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Coworking is here to stay and the market will grow over time
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As I went about doing my business in the second half of 2019, to help growing companies find the right office space for themselves, I would also come across articles being written about the untimely or inevitable death of coworking. There was a disconnect between the high-quality conversations I was having with clients during the day and the projections I was reading about on my commute home. Those two narratives didn’t add up. I couldn’t make sense of what I was hearing and seeing.
Here are the facts - Coworking is here to stay and that market will only grow over time. By definition, because you’re squeezing more people into the same sized workspaces, you can make two to three times more money back on those spots, if you can fill those seats. This change represents the evolving needs of today’s workers. Instead of prioritizing more space to stretch out, people are valuing the advantage that a short-term lease can offer them. They’re spending their money differently than before and in turn, getting back a different set of resources.
Many SquareFoot clients over past years have turned to coworking for the benefits that these spaces uniquely offer. The bad press hasn’t scared them from entering those locations, which continue to offer them the freedom and flexibility that they covet and value. Our conversations with these clients are not around whether to do coworking at all, rather how to select one company over another and to layout for them, specifically, what they can expect from the coworking space of their choosing. There are countless options, and all remain the right place to go for a certain type of customer at whatever stage of growth they’re at or are embarking on next.
In truth, coworking isn’t the revolution itself. That’s happening around lease flexibility more generally. The shifts in thinking about CRE have been happening more slowly over time, it just has increased steadily over the past few years. That flexibility stems directly from landlords opening up their eyes to today’s businesses, particularly startups, that simply aren’t willing to sign the long-term leases that were expected of them. Who knows what 10 years down the line holds for these organizations? These are not your father’s companies.
Because SquareFoot’s clients tend to be in the earlier years of their company stories, we have heard a recurring message from them - those long-term leases are obstructions and obstacles in the way of their success. They want to get the lease out of the way so they can get back to work. That’s why coworking has emerged as such a valuable and viable solution for them, and that’s a message and mission that we don’t see stopping any time soon. But it also got me thinking about how else we can resolve this issue for those in need, by working directly with landlords.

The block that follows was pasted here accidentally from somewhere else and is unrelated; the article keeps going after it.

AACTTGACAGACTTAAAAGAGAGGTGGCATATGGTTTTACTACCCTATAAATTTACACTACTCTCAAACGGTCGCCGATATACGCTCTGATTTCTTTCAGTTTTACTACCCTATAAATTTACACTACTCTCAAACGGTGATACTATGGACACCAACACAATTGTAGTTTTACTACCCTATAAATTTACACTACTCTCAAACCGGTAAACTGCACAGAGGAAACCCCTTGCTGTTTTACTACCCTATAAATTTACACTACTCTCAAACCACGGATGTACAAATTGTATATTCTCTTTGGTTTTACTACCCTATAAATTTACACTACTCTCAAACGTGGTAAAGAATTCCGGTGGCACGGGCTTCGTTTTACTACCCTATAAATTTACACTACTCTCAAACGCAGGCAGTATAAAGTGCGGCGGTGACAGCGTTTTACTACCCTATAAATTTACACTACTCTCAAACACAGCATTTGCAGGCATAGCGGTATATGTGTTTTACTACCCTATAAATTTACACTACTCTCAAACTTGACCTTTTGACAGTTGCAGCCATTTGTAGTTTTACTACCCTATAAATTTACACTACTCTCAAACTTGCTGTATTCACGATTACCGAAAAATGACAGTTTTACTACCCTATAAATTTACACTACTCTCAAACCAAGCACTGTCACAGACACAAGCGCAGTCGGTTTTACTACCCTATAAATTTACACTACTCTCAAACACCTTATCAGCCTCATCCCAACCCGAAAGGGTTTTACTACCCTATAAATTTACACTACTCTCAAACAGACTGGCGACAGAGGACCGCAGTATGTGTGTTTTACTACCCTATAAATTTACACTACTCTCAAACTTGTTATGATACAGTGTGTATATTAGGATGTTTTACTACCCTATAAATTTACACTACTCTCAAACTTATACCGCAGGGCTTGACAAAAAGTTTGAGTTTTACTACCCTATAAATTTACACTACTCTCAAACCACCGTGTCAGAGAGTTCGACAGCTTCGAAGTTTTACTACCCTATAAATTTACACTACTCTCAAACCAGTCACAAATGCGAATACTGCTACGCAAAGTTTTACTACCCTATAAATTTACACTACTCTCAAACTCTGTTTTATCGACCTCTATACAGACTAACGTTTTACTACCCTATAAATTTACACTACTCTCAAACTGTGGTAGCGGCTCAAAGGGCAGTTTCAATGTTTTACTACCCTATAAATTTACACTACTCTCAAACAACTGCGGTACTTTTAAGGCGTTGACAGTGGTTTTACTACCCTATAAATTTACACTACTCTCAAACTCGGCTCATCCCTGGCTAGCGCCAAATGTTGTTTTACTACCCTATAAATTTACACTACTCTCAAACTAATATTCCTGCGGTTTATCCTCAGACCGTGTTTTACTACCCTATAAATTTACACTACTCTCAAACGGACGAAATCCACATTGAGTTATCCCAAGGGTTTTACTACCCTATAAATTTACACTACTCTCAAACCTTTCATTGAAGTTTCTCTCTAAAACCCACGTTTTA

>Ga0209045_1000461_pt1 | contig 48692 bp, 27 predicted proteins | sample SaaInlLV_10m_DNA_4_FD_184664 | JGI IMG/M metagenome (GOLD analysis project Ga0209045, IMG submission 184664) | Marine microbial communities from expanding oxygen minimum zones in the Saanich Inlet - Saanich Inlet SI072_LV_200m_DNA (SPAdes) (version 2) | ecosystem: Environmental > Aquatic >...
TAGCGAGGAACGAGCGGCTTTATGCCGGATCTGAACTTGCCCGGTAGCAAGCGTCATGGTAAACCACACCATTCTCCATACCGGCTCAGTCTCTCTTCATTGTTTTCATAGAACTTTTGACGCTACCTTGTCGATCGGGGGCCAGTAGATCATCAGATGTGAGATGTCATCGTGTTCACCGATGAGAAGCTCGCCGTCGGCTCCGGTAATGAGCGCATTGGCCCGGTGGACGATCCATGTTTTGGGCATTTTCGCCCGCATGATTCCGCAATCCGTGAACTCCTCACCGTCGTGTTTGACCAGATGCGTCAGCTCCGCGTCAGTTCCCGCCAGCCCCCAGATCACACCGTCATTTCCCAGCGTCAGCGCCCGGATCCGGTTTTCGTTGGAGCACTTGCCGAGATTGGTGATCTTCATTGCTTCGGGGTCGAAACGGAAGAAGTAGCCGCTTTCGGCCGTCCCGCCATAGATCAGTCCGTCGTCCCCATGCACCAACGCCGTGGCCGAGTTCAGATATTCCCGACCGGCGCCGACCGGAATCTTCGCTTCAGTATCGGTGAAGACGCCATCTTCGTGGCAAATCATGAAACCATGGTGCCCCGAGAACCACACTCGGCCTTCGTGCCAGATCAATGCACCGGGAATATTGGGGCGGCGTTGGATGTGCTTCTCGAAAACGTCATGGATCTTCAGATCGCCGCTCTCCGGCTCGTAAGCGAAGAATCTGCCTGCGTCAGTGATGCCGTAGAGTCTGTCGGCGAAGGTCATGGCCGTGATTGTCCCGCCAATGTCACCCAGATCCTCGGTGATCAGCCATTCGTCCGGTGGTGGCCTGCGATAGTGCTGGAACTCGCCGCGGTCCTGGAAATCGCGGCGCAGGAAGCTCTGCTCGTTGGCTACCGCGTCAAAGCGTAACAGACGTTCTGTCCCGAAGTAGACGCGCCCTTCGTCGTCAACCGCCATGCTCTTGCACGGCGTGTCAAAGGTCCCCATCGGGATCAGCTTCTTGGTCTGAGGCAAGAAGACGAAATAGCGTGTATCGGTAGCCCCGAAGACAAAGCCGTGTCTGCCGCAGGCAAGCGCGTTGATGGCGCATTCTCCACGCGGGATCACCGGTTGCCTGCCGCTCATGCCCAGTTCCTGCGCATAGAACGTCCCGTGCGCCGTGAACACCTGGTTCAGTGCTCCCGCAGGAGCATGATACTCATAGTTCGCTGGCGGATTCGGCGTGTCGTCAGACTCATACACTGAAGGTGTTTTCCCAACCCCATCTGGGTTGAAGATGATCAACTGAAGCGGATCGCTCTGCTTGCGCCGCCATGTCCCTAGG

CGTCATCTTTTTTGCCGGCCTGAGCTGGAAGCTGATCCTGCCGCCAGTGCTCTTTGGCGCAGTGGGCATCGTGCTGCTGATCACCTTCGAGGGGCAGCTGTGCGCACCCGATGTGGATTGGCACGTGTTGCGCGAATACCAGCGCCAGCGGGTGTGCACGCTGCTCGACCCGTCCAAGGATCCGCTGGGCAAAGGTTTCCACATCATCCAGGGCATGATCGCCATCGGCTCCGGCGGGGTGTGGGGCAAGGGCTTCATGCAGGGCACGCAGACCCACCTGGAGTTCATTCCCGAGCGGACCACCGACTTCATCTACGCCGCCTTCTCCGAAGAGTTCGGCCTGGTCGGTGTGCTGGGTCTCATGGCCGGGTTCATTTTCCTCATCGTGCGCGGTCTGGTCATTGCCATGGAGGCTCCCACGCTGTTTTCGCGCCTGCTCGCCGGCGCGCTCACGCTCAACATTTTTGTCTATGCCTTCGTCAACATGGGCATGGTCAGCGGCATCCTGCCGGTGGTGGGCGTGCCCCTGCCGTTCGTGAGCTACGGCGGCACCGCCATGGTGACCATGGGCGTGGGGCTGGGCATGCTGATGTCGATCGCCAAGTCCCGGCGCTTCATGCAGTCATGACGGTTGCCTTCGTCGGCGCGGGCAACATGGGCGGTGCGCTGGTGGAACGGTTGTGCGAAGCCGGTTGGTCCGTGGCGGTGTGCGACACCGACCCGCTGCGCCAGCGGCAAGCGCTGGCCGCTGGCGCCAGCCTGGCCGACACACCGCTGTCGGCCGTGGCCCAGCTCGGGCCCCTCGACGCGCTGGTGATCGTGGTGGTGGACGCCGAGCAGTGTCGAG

That’s why we launched FLEX by SquareFoot last year, to address this middle of the market - people who want office spaces of their own and to sign leases accordingly, but prefer not to be tied down to a 10-year lease. In addition, last year we acquired PivotDesk, to give a seat or a handful of them to a company that can fill unoccupied ones at a ‘host’ company. Pairing these two companies up solves two problems at once, and gives everyone a better deal to work with. It’s not a coincidence on the timing either with our announcements of growing into flexible office space solutions. The success of coworking ushers in a new era when tenants can rightfully negotiate for spaces and deals that cater better to their growing needs.
For some time, coworking has served as the only option for companies that fell into this in-between category. We foresee that changing, but not at a loss for the coworking industry. Rather, more and more companies that were most recently in traditional settings, but didn’t really belong there, are waking up to the new options. On the flip, some of the businesses that have relied on coworking for some time shouldn’t have been there. For too long, we’ve been forcing fits rather than dealing individually with which type of space is right for this company. One of the things you learn from more than a decade in CRE is that there is never a one-size-fits-all solution.
So, through that lens, I remain excited about the prospects and possibilities that coworking presents.
For generations, we have dealt in and addressed commercial office space for companies. But I have the impression that for a portion of the industry, there were unsatisfied clients making due with what was available to them. Through listening to them, and adjusting our offerings to better serve them, we can rebuild the industry to support their growth and expectations. Coworking should be something those who use it love and swear by. Let’s put those clients into those spaces. Then we can find the right locations for the next ones.
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